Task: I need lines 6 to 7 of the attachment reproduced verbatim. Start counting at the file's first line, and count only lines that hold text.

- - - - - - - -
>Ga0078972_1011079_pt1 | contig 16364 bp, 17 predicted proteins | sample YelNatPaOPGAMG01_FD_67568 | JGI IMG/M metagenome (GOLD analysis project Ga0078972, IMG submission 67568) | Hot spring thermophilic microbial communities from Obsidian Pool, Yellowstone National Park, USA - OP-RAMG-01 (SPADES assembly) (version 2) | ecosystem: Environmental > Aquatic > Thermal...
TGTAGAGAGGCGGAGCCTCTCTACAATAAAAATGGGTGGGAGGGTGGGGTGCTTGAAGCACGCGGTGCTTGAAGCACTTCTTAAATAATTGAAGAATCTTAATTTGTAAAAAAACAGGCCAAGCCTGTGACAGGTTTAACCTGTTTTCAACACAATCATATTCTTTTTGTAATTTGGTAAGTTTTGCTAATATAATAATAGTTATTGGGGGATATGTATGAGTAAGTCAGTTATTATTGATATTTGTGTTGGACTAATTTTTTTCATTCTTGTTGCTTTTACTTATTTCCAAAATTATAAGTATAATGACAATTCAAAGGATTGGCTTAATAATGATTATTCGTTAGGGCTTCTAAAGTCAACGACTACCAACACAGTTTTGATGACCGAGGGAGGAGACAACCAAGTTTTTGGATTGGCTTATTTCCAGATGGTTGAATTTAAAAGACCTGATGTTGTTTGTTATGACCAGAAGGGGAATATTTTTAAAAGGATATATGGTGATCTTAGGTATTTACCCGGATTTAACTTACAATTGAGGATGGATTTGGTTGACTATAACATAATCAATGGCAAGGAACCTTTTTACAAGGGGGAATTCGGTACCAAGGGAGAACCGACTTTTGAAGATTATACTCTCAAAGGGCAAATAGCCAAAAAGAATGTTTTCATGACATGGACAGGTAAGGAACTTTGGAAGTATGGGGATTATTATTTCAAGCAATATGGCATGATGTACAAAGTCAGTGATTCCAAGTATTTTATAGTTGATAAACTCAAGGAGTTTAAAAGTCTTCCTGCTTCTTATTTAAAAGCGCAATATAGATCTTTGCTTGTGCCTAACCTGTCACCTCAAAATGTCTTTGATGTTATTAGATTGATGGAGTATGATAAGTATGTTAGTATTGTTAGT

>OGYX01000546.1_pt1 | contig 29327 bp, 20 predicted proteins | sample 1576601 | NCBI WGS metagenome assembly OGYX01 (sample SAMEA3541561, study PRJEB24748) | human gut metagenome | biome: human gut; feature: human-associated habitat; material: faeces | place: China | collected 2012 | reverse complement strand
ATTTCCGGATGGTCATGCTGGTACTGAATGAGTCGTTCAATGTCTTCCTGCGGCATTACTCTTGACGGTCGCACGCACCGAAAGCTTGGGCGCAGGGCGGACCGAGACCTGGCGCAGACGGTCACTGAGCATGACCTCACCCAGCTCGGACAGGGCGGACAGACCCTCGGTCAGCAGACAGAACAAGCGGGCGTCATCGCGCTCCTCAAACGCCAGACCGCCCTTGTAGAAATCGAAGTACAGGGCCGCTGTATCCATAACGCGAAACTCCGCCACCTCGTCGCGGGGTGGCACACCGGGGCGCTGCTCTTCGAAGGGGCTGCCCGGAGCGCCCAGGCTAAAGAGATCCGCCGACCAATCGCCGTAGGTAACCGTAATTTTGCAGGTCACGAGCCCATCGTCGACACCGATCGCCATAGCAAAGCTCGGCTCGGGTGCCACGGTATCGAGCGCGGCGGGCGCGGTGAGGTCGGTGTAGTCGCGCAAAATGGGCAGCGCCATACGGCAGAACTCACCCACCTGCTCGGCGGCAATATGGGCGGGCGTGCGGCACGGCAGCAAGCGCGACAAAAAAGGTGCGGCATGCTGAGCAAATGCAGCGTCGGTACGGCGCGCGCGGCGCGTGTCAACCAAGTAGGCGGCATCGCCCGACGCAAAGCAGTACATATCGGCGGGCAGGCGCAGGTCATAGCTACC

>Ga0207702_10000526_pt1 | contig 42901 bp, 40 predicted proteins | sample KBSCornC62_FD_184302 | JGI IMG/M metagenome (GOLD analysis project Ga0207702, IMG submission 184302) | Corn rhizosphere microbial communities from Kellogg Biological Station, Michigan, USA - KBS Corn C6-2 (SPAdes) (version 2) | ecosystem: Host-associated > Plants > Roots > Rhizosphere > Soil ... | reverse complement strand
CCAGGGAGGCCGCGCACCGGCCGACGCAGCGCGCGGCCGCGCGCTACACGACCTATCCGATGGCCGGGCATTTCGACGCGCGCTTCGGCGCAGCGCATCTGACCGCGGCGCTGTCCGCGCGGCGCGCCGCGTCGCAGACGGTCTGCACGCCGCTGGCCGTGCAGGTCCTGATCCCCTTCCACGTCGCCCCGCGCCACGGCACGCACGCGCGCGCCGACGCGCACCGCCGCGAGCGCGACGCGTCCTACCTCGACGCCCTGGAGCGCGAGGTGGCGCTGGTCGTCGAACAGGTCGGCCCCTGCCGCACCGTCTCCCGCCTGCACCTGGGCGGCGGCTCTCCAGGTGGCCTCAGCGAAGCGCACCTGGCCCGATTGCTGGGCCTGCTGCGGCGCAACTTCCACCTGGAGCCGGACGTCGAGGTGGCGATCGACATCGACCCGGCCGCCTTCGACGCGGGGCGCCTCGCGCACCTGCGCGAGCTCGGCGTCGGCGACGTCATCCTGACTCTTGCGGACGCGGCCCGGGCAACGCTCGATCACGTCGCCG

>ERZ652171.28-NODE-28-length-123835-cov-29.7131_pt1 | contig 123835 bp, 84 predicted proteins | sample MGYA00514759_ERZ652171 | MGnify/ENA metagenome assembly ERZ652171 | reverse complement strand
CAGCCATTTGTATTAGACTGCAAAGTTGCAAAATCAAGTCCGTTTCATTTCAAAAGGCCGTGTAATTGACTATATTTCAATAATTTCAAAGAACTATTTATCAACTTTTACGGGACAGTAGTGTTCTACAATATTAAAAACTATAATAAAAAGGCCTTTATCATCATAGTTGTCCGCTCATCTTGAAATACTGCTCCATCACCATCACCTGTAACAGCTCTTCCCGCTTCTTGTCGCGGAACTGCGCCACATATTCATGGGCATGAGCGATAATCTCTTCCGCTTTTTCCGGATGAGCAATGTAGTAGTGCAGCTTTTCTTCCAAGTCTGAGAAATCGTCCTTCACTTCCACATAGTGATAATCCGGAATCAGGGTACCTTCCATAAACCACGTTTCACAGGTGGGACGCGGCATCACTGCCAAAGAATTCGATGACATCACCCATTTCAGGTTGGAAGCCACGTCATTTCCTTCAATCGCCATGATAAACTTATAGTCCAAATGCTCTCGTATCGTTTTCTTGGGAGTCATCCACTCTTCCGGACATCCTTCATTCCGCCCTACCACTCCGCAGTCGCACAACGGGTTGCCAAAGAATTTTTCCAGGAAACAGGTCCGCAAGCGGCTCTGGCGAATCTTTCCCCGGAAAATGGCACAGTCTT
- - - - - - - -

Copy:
CCAGGGAGGCCGCGCACCGGCCGACGCAGCGCGCGGCCGCGCGCTACACGACCTATCCGATGGCCGGGCATTTCGACGCGCGCTTCGGCGCAGCGCATCTGACCGCGGCGCTGTCCGCGCGGCGCGCCGCGTCGCAGACGGTCTGCACGCCGCTGGCCGTGCAGGTCCTGATCCCCTTCCACGTCGCCCCGCGCCACGGCACGCACGCGCGCGCCGACGCGCACCGCCGCGAGCGCGACGCGTCCTACCTCGACGCCCTGGAGCGCGAGGTGGCGCTGGTCGTCGAACAGGTCGGCCCCTGCCGCACCGTCTCCCGCCTGCACCTGGGCGGCGGCTCTCCAGGTGGCCTCAGCGAAGCGCACCTGGCCCGATTGCTGGGCCTGCTGCGGCGCAACTTCCACCTGGAGCCGGACGTCGAGGTGGCGATCGACATCGACCCGGCCGCCTTCGACGCGGGGCGCCTCGCGCACCTGCGCGAGCTCGGCGTCGGCGACGTCATCCTGACTCTTGCGGACGCGGCCCGGGCAACGCTCGATCACGTCGCCG

>ERZ652171.28-NODE-28-length-123835-cov-29.7131_pt1 | contig 123835 bp, 84 predicted proteins | sample MGYA00514759_ERZ652171 | MGnify/ENA metagenome assembly ERZ652171 | reverse complement strand